Offline Aksel

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Re: is my project doomed from the start?
« Reply #12 on: November 20, 2023, 04:43:39 am »
That knot makes it absolutely critical you make sure you distribute the bend evenly on an already short bow.  But I think it can be done. Much up to you but also depends if the wood is good or of less good quality. Go slow and keep a bucket with ice water next to you to dunk your head in when youre getting impatient.
Stoneagebows

Offline Zugul

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Re: is my project doomed from the start?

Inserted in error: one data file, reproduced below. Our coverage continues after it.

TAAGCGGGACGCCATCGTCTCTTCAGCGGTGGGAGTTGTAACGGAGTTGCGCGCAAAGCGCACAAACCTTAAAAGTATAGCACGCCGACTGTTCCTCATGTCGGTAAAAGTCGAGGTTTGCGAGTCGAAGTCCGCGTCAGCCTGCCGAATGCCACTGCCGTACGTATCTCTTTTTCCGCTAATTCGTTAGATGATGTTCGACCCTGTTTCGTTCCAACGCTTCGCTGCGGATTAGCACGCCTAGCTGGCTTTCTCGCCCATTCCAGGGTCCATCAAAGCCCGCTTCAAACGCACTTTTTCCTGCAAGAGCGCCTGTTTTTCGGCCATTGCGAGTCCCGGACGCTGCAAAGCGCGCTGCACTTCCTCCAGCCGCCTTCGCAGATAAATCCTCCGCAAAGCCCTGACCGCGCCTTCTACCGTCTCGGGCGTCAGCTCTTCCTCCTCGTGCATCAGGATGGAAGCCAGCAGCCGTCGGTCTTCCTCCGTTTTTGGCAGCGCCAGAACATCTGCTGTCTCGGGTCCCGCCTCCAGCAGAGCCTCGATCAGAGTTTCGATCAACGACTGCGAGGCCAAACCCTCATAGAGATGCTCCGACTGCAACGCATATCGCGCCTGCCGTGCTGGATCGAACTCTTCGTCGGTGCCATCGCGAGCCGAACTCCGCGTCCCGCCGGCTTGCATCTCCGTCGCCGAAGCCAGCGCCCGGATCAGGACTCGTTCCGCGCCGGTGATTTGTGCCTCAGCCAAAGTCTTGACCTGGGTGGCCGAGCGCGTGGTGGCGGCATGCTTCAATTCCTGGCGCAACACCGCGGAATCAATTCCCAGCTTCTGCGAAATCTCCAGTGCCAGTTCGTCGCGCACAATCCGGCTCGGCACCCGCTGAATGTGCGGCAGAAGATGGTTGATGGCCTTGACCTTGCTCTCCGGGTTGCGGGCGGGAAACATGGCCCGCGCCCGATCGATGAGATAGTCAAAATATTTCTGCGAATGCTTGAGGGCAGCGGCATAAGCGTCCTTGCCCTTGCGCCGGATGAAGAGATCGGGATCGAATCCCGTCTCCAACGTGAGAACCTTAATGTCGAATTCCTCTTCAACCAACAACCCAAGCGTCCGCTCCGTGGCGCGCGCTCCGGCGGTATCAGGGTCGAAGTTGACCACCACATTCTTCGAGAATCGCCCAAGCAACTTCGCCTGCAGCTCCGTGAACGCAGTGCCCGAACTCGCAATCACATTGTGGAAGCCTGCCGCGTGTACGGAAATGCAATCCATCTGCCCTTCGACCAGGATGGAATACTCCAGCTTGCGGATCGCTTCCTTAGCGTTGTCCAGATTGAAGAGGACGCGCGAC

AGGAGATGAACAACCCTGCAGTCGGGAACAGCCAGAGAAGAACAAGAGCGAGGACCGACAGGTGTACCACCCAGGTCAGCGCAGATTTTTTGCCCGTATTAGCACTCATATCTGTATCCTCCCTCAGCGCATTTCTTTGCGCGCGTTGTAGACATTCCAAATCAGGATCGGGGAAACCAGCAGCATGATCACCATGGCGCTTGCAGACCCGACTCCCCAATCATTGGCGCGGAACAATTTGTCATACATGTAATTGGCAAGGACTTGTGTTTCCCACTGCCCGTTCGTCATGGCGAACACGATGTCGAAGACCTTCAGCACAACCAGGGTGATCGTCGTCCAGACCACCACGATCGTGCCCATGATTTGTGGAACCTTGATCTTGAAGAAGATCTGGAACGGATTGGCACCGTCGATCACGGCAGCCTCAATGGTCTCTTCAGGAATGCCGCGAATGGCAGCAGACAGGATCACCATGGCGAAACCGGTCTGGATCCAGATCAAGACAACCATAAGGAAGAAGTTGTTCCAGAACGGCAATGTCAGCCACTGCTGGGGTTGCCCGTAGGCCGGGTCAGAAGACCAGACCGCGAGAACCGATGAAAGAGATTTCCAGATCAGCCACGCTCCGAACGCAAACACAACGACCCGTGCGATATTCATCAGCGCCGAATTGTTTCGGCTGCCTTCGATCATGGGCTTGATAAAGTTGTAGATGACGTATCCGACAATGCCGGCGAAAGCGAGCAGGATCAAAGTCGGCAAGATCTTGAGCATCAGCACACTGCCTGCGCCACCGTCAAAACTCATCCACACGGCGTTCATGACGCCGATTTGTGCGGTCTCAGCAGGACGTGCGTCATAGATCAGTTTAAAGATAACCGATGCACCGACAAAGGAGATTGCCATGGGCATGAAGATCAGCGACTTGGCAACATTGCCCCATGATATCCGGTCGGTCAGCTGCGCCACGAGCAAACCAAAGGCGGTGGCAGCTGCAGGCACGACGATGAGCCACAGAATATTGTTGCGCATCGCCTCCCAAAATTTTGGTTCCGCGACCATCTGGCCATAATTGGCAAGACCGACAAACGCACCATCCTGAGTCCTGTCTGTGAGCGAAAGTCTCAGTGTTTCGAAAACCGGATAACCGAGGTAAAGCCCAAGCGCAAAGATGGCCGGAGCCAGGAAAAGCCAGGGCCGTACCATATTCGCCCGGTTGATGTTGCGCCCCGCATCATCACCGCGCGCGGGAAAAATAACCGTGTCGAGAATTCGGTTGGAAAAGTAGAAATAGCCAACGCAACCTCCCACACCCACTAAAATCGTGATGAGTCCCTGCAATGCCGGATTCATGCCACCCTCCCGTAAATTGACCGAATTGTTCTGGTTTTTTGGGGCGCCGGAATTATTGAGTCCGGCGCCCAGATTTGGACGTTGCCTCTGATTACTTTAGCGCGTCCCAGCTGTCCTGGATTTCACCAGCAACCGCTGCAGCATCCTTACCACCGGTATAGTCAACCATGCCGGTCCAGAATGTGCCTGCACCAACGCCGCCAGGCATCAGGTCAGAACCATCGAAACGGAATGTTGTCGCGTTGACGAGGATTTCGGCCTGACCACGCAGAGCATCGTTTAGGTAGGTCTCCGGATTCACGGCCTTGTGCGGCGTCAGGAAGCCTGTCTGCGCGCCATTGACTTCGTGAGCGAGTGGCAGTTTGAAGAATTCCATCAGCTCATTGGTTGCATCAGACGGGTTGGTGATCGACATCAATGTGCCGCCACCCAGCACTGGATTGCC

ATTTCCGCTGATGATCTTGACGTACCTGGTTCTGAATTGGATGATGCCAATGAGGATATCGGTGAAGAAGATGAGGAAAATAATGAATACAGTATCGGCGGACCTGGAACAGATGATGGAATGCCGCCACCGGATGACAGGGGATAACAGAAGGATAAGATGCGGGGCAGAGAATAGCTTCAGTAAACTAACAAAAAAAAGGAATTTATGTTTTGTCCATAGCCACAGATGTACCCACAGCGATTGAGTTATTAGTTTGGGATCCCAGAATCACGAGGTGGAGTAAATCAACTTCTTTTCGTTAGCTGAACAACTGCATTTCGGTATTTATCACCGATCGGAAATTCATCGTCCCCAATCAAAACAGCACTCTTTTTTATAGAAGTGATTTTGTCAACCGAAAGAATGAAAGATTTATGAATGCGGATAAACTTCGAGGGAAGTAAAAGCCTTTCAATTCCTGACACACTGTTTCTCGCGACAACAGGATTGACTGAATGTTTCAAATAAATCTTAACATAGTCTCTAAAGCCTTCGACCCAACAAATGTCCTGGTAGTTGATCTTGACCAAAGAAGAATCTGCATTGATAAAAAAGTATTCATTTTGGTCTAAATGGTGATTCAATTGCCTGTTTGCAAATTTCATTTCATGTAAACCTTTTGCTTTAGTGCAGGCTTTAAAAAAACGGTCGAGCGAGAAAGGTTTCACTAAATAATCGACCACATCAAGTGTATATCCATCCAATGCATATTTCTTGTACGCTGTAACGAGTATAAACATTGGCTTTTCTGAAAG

« Reply #13 on: November 20, 2023, 12:52:43 pm »
Today I spent an hour getting closer to initial tillering dimentions. As said in my first post on this thread I'd like to try the faceted tillering method, but since the bow will be very stressed I've opted for very narrow inclined facets, so the belly will be nearly flat and not very rounded, to distribute better the strain it will face. At this point the stave weight is 607 grams or 21.4 oz. My estimate is that it still holds around 12% moisture, so I'll move it to a drier spot of the house. Next time I'll work on it I'll round a bit the sharp corners and then search for thick spots with a caliper to make sure I have a nice thickness taper before starting to bend the bow.

Go slow and keep a bucket with ice water next to you to dunk your head in when youre getting impatient.

This advice is crucial since impatience is my biggest enemy   :-[
Of course any other advice is more then welcome, thanks for your time guys!